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Without a doubt, Emily suffered from loneliness, and her father’s restrictions on her life helped cause this.  These restrictions, however, were part of the ideologies of the traditional south that gave white men power over white women and all blacks, and indeed her father was a powerful man.  The narrator...

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Without a doubt, Emily suffered from loneliness, and her father’s restrictions on her life helped cause this.  These restrictions, however, were part of the ideologies of the traditional south that gave white men power over white women and all blacks, and indeed her father was a powerful man.  The narrator describes Emily’s relationship to him through a very strong image:  “We had long thought of them as a tableau, Miss Emily a slender figure in white in the background, her father a spraddled silhouette in the foreground, his back to her clutching a horsewhip, the two of them framed by the back-flung front door.”  She is described as being very vulnerable and feminine yet privileged by virtue of her class, while he, holding his horsewhip, his legs spread wide in a posture of command, appears almost sadistic in comparison.  It is for this reason—the traditions of gender roles and racism of the old south—that Faulkner takes away the Miss from her name at the end of the story. In doing so, he frees her from the past, giving her a modicum of respect and power in her death.

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Emily is so sheltered by her father that she becomes a lonely girl who turns into a lonely woman. After his death, Emily is alone, left without any money from her father and no one to share her life with. She won't allow anyone to take her father's body from the house at first because she can't stand the thought of having no one in her life. She mostly shuts herself off from the town, living a lonely life in the house she shared with her father. When she meets Homer Barron, she parades him in front of the town, causing the women to gossip about her. When she dies, and Homer's body is found alongside a strand of gray hair, we know that she killed him. Perhaps he had threatened to leave her, and she couldn't bear being alone again. By killing him, he stays with her forever.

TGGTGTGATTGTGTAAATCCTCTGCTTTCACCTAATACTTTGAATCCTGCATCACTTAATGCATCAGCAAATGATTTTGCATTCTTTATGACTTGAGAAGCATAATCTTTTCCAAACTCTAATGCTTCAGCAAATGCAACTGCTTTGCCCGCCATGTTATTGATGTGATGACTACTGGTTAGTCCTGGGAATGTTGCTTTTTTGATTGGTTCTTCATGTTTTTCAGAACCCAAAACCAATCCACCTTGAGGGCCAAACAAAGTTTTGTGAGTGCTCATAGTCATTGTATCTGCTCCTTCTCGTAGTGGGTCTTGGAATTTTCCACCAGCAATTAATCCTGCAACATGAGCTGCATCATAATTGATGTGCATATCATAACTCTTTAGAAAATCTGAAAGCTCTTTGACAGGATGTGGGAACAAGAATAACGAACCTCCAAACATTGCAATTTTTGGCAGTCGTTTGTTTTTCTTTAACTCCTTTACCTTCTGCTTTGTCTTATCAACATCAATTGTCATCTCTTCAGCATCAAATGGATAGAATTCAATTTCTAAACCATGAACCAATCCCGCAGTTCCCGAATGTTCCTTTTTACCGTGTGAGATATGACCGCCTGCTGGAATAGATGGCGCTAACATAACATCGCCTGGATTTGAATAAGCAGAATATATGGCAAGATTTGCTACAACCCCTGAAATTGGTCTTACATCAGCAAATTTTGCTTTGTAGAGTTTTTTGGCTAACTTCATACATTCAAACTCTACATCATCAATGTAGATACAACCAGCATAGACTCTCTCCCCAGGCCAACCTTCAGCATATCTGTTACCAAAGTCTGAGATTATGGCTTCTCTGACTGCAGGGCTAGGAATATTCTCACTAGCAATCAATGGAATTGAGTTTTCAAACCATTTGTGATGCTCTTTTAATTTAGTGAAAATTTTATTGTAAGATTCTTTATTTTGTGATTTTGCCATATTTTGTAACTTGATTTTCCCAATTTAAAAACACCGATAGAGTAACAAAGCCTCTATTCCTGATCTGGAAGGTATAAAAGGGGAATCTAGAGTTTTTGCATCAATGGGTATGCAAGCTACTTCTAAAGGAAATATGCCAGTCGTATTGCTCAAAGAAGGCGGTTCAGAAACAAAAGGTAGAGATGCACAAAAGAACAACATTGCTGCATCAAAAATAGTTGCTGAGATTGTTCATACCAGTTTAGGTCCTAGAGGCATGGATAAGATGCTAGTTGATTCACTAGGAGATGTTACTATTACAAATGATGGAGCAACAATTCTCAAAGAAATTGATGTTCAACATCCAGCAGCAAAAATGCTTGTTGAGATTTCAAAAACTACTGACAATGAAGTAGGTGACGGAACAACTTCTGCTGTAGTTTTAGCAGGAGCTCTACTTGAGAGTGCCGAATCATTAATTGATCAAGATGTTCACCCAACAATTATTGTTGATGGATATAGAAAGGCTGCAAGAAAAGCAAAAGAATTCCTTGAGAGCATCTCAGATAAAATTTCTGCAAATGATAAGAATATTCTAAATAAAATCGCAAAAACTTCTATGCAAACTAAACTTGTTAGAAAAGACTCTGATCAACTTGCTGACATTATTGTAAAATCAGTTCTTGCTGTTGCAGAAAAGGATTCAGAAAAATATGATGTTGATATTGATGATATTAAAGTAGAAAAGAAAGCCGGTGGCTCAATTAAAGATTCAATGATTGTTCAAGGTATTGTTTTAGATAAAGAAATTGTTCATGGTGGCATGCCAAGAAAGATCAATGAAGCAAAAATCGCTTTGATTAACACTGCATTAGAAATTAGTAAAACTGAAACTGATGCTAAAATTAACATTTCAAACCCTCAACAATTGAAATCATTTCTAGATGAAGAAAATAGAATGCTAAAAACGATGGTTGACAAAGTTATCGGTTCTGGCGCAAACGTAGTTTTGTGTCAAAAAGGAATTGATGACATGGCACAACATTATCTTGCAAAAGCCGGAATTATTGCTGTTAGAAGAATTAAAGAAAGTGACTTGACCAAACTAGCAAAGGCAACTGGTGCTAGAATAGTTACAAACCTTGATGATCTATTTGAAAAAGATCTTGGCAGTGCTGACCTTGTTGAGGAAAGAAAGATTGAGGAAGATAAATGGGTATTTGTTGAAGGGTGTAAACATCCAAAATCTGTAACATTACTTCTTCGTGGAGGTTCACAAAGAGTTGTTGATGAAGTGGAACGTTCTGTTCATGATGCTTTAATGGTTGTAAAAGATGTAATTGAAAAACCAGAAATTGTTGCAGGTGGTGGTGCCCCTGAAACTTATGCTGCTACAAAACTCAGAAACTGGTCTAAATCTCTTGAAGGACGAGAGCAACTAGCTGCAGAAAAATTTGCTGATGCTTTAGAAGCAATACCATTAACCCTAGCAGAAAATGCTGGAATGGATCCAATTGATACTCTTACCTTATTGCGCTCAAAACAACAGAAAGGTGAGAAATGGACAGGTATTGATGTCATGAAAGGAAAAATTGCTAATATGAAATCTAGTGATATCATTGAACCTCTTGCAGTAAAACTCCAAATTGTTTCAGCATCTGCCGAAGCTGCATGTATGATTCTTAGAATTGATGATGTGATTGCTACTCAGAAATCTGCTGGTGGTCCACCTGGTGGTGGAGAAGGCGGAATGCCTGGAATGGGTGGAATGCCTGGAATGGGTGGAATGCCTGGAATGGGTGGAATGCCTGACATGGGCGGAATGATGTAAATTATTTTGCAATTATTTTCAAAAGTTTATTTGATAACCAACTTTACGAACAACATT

Emily shows us how important it is to have family and friends who care about us. The older she got, the more she lived in the past. The smells that come from her house represent her sad, lonely life. The rose symbolizes her life and death and also the death of Homer. He's found all dried out and preserved in the room in the attic.

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